For most other games, micro-transactions act as an almost investment-less buffer, meaning they require very little input for a much larger output, i.e. they are the best possible ROI/revenue margin opportunity for many companies. Digital distribution still trumps micro-transactions in at least a literal sense because.... well, you need an actual game before you can start selling people add-ons for the game, however, it is the far more costly part of development.
As the Battlefront 2 scandal threatened to bring down EA's stock and ruin the company's reputation, at least what's left of it... EA itself and some analysts responded to the scandal by pointing the value that gamers get as a result of the new micro-transaction standard.
KeyBanc Capital Markets analyst Evan Wingren wrote in a well-publicized note to clients concerned about the issue:
We view the negative reaction to Star Wars: Battlefront 2 (and industry trading sympathy) as an opportunity to add to Electronic Arts, Take-Two (TTWO), and Activision Blizzard positions. The handling of the SWBF2 launch by EA has been poor; despite this, we view the suspension of MTX [micro-transactions] in the near term as a transitory risk.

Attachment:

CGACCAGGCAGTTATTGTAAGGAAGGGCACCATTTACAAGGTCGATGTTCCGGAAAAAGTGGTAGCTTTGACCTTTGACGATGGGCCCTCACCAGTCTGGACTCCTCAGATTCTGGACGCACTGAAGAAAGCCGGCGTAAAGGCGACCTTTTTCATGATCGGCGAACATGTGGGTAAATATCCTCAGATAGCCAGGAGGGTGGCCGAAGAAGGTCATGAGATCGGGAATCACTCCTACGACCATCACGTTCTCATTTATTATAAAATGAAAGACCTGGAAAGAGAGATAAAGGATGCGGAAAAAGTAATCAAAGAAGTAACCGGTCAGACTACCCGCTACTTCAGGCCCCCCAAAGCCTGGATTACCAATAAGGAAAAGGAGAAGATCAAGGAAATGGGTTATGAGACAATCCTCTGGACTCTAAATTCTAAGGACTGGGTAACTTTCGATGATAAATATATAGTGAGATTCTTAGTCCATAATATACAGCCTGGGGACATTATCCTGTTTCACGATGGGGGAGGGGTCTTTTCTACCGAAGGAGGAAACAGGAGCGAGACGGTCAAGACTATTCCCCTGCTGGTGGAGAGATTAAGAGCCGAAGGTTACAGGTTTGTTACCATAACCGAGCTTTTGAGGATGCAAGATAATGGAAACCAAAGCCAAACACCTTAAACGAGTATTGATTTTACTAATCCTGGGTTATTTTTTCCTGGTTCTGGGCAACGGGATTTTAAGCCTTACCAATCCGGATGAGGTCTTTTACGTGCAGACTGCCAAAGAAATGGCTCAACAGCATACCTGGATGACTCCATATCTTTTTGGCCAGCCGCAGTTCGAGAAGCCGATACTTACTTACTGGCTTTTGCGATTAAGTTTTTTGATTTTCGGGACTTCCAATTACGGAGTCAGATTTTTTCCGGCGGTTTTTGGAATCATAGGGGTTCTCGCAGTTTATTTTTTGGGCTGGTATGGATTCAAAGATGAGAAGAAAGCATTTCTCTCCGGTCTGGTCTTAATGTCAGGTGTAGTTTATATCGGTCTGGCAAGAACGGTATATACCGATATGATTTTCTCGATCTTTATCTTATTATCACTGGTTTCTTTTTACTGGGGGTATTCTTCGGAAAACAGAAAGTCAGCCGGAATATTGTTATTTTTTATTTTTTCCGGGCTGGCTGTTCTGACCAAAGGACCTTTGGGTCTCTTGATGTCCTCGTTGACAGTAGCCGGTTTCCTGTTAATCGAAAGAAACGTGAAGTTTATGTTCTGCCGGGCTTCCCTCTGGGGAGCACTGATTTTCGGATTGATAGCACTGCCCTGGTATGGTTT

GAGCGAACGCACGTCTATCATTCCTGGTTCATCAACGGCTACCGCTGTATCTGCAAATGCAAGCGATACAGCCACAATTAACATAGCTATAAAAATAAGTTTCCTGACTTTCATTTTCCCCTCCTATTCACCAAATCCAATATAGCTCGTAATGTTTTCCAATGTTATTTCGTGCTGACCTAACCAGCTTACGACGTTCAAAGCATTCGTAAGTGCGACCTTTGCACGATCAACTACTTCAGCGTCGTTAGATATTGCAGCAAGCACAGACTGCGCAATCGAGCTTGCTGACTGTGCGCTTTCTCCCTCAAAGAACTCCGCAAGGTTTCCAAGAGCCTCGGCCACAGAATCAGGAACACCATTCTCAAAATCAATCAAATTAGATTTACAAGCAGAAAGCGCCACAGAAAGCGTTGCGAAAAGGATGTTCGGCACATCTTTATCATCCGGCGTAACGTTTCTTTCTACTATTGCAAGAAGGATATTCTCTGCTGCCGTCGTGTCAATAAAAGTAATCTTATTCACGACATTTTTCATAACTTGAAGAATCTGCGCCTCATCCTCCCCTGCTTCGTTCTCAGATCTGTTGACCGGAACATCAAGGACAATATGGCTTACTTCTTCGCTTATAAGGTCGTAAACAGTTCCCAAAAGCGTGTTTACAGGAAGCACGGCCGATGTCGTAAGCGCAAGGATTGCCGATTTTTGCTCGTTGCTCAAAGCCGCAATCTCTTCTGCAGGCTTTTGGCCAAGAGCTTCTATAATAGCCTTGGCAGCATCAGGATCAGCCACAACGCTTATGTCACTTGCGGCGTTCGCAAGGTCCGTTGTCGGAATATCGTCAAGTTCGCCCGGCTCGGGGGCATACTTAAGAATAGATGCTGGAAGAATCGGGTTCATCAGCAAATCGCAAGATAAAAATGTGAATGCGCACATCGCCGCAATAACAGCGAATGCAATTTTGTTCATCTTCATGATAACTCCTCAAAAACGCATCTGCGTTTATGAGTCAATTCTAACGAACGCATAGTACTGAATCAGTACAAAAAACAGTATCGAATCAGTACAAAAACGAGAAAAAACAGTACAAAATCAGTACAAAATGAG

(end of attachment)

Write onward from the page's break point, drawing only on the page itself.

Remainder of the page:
Gamers aren't overcharged, they're undercharged (and we're gamers). … This saga has been a perfect storm for overreaction as it involves EA, Star Wars, reddit, and certain purist gaming journalists/outlets who dislike MTX.
Wingren is absolutely right; the only reason there are micro-transactions in the first place (and hence an inevitable controversy) is because gaming companies have become stuck in the habit of essentially benchmarking base prices of games and using micro-transactions as a way to come up with the shortfall. In the last decade, have you ever seen a game that was not priced at $60, regardless of whether it was developed by an independent studio or a multi million-dollar AAA publisher?